Edit: Fixed the link to the spreadsheet. Sorry folks.
I meant to share this before we went on vacation, but I was too busy using this spreadsheet at the time. :D This spreadsheet is one of the cases where a little effort to design it well once will save a lot of time in the future. (As opposed to some of my other spreadsheets, which I spend hours making and never use . . .)
Click to view and download a copy
Yes, as the title so brilliantly implies, these are my packing lists. I’ve only got parent, baby, and toddler lists right now, but I’m sure I’ll add child and teen lists as our family gets older.
I love this spreadsheet because I don’t have to even think about what to pack for a trip anymore. I print out lists for everyone on packing day, tape them to their door, cross things off as I go, and don’t take them down until everything is packed and in the car. It takes all the “did I forget to pack black socks?” out of vacationing.
Changing the numbers in the boxes labeled “# Days Total” and “# of Days (w/Laundry)” (meaning days in between doing laundry) will change the numbers on the items of clothing you need to bring, and amounts of food and diapers for the kids. You may need to tinker around with the formulas to get it to your personal ratio of re-wearings versus laundry done.
I’ve also sorted the packing list by categories so I don’t need separate packing lists for summer and winter or if I’m going to exercise on the trip or not. Also useful for packing like items in similar places.
Okay, maybe I should stop drooling over my spreadsheet. See you later.
And we’re back with a review on our toddler and baby road trip activities:
Organizational strategy: Wow, the “surprise packages” idea takes the cake for an idea that sounded good in theory but blew up in practice. I clearly did not think through the logistics of trying to manage 15 brown lunch sacks per child in the cramped car environment. The sacks filled up two office paper boxes (you know, the ones that reams of paper come in) and were a complete mess within hours, sending me into OCD convulsions trying to organize from the front seat.
Luckily, I had a brilliant idea before we returned home and turned one box into a divided storage compartment by cutting the sides off the lid, cutting the lid in half, and duct taping the two pieces inside the box. The result: three compartments effective at sorting toddler toys into a slightly more manageable mess in the car. And it fits perfectly on the floor between the carseats and the front seats.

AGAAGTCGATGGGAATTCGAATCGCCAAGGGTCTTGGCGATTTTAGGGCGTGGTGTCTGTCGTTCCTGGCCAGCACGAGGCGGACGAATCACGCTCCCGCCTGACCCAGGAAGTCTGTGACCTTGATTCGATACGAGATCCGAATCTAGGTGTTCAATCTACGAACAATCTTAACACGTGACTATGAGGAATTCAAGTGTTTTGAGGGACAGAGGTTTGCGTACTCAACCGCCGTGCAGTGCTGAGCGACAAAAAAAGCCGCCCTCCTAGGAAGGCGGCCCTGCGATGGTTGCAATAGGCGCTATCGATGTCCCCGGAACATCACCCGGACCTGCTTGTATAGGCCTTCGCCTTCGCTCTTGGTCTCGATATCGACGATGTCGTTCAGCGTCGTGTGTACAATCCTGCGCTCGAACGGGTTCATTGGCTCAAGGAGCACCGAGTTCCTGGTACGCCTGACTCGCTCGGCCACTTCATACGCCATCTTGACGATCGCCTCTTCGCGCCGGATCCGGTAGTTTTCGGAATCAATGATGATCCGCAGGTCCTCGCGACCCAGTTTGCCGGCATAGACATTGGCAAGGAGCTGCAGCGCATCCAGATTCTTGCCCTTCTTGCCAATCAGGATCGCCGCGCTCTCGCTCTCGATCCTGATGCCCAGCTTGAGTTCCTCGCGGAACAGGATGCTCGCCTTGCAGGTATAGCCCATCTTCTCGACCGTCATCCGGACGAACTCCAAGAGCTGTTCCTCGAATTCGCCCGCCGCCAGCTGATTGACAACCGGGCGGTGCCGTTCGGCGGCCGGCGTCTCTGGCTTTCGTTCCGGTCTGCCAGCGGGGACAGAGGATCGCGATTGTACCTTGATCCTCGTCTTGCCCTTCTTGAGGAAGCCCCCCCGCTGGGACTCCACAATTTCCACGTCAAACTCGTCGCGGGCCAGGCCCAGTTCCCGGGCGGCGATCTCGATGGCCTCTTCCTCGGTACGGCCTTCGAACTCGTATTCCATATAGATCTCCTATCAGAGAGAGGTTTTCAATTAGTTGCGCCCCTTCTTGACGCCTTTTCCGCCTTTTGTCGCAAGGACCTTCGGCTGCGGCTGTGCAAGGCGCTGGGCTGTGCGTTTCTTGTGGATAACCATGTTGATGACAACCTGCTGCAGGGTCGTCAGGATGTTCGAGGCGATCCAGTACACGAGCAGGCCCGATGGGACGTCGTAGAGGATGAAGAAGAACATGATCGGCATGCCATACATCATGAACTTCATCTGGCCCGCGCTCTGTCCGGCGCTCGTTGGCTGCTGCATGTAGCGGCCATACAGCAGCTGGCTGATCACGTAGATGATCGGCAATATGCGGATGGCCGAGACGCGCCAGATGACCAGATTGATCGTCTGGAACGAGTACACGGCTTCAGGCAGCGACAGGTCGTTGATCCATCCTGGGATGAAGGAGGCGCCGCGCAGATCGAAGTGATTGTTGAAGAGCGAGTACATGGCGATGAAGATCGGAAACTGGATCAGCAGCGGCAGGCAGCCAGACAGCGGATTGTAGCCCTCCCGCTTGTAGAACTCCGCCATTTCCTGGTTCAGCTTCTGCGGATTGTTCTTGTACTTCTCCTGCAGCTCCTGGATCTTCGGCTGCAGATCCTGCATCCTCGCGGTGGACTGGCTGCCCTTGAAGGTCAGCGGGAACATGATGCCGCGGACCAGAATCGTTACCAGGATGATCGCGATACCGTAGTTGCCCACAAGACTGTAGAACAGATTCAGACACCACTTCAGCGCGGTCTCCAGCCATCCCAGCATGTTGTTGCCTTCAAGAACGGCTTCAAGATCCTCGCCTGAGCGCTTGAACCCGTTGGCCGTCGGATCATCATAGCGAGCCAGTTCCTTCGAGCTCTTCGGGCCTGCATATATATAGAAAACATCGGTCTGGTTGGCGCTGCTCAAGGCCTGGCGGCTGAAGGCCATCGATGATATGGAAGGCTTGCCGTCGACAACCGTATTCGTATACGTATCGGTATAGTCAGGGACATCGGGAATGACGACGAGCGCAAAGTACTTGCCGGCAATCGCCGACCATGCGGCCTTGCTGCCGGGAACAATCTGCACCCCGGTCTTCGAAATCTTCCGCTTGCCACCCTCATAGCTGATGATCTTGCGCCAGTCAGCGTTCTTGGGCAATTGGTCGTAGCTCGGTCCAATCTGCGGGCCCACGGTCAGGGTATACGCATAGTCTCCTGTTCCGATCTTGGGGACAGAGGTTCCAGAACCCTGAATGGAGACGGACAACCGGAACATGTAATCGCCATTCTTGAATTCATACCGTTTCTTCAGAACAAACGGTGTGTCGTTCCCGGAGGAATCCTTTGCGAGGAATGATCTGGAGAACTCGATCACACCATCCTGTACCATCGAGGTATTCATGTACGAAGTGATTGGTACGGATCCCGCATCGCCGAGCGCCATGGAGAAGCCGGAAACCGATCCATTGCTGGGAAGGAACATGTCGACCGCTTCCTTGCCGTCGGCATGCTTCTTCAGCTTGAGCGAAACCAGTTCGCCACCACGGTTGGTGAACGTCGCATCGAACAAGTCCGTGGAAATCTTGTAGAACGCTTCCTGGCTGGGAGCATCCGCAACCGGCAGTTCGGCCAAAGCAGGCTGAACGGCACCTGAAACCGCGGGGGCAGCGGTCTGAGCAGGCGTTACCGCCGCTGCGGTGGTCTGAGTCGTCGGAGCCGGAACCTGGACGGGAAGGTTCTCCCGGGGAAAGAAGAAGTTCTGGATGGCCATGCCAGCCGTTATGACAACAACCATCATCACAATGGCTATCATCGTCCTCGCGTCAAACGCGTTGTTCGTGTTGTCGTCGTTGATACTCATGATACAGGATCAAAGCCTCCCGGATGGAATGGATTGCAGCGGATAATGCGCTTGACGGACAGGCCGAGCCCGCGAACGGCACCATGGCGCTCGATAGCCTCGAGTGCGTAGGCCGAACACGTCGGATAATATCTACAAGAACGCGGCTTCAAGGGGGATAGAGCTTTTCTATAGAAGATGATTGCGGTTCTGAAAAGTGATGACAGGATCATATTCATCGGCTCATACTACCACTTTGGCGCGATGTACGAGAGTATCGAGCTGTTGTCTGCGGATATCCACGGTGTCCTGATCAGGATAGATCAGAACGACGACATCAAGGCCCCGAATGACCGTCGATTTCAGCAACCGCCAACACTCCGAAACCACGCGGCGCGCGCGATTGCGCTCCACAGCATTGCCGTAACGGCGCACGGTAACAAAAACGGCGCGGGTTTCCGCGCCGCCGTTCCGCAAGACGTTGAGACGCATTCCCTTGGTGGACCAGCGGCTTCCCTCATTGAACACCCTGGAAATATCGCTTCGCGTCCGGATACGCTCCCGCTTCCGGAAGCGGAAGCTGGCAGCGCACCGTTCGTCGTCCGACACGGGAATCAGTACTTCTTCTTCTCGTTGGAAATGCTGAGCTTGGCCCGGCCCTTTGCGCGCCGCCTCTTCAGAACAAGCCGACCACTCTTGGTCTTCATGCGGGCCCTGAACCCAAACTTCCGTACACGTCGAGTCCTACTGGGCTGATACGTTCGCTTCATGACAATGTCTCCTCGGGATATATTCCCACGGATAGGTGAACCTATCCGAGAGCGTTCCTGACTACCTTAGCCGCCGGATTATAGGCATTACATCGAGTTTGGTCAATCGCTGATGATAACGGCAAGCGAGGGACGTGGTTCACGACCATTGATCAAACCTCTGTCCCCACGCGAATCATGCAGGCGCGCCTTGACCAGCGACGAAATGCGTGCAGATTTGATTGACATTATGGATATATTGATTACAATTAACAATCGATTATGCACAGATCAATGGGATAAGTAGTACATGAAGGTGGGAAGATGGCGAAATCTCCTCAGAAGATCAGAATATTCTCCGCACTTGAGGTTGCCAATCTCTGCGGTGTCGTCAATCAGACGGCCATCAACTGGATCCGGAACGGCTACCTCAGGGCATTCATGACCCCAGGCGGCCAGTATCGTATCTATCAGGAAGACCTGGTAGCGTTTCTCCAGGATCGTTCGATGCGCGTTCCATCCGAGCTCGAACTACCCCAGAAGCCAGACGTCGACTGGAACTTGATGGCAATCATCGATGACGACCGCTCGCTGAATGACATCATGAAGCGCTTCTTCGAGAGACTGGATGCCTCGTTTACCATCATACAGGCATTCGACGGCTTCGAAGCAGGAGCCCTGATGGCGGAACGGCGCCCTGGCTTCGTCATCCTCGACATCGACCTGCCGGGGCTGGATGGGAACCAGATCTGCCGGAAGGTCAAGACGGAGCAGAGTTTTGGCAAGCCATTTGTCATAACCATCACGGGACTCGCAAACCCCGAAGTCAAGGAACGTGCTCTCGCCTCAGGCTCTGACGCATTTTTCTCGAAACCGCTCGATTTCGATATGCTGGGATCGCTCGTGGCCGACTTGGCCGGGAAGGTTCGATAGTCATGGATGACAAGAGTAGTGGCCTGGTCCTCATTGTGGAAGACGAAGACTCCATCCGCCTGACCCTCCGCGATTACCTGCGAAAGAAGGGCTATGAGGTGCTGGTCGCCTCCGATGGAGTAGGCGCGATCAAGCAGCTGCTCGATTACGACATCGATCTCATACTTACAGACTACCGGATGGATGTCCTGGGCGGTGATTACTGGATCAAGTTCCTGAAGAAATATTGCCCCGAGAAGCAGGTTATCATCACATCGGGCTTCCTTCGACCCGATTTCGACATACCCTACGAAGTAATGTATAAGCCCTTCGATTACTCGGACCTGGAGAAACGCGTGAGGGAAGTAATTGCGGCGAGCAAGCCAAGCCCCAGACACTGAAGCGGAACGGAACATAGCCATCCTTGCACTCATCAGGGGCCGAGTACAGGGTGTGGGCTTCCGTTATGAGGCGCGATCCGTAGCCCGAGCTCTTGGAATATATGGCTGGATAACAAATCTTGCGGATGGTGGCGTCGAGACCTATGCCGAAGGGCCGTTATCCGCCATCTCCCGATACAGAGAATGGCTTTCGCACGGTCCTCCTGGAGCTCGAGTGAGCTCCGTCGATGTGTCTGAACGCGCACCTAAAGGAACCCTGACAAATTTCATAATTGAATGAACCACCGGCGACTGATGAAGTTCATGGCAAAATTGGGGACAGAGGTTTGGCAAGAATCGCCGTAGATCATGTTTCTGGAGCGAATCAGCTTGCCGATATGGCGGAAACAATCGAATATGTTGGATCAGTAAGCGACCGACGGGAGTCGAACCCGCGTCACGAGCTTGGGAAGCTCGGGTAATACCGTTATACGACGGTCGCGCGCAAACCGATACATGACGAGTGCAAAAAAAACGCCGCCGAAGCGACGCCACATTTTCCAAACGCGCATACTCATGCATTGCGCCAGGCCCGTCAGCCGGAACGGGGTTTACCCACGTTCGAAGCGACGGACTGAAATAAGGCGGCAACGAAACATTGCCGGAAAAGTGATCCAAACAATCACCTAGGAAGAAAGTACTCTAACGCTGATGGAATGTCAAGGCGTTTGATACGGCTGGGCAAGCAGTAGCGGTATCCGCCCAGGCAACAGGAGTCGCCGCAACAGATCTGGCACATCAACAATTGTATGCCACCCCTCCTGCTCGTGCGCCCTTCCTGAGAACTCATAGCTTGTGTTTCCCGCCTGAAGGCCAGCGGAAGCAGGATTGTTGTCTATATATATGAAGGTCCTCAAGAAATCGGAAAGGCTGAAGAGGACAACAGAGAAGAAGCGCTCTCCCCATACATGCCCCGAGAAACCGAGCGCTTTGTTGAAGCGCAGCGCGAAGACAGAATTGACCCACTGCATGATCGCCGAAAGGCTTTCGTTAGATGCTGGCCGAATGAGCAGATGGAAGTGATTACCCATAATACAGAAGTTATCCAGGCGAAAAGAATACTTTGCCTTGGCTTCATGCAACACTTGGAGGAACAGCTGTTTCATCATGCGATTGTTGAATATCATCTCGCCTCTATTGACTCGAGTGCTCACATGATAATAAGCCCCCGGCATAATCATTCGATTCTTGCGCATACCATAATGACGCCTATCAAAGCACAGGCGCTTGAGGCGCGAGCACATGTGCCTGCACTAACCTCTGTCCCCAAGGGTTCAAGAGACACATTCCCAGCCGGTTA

As for the activities themselves: Continue reading
As I mentioned in yesterday’s library hits, we’re leaving Friday on a road trip. It’s going to be our first road trip ever with Monkey (age 2.5) and Sailor (age 11 mos). If you’d been at my house the last few weeks, you might think I was over-planning for a dinky 14 hour, one day road-trip from Seattle to Salt Lake City. There are bags of toys and distractions everywhere, several new spreadsheets have been generated, and I’ve been refining the perfect mix CD of singable adult and children’s music. This might be overkill, but right now I live in fear of three words: road trip meltdown. There’s nothing that turns me into an irrational mess like hearing my kids crying in discomfort and boredom from the back seat and not being able to do anything about it.
Sure, I could probably just hand Monkey a portable DVD player with some Fraggle Rock or Word World, or even better, use my Grandma’s time-honored trick and knock them out with Benedryl (don’t worry, I won’t). But part of me says that my kids need to learn to entertain themselves on a road trip, not just send them into a coma; it’s morally beneficial, right? (Additionally, we don’t have a portable DVD player. Hey, the kids should feel blessed that we have air conditioning. Back when I was a kid . . .)
So, how do you entertain toddlers on a road trip when so many traditional road trip games depend on more observant eyes, more brain power, or more ability-not-to-drop-everything than they currently have? Continue reading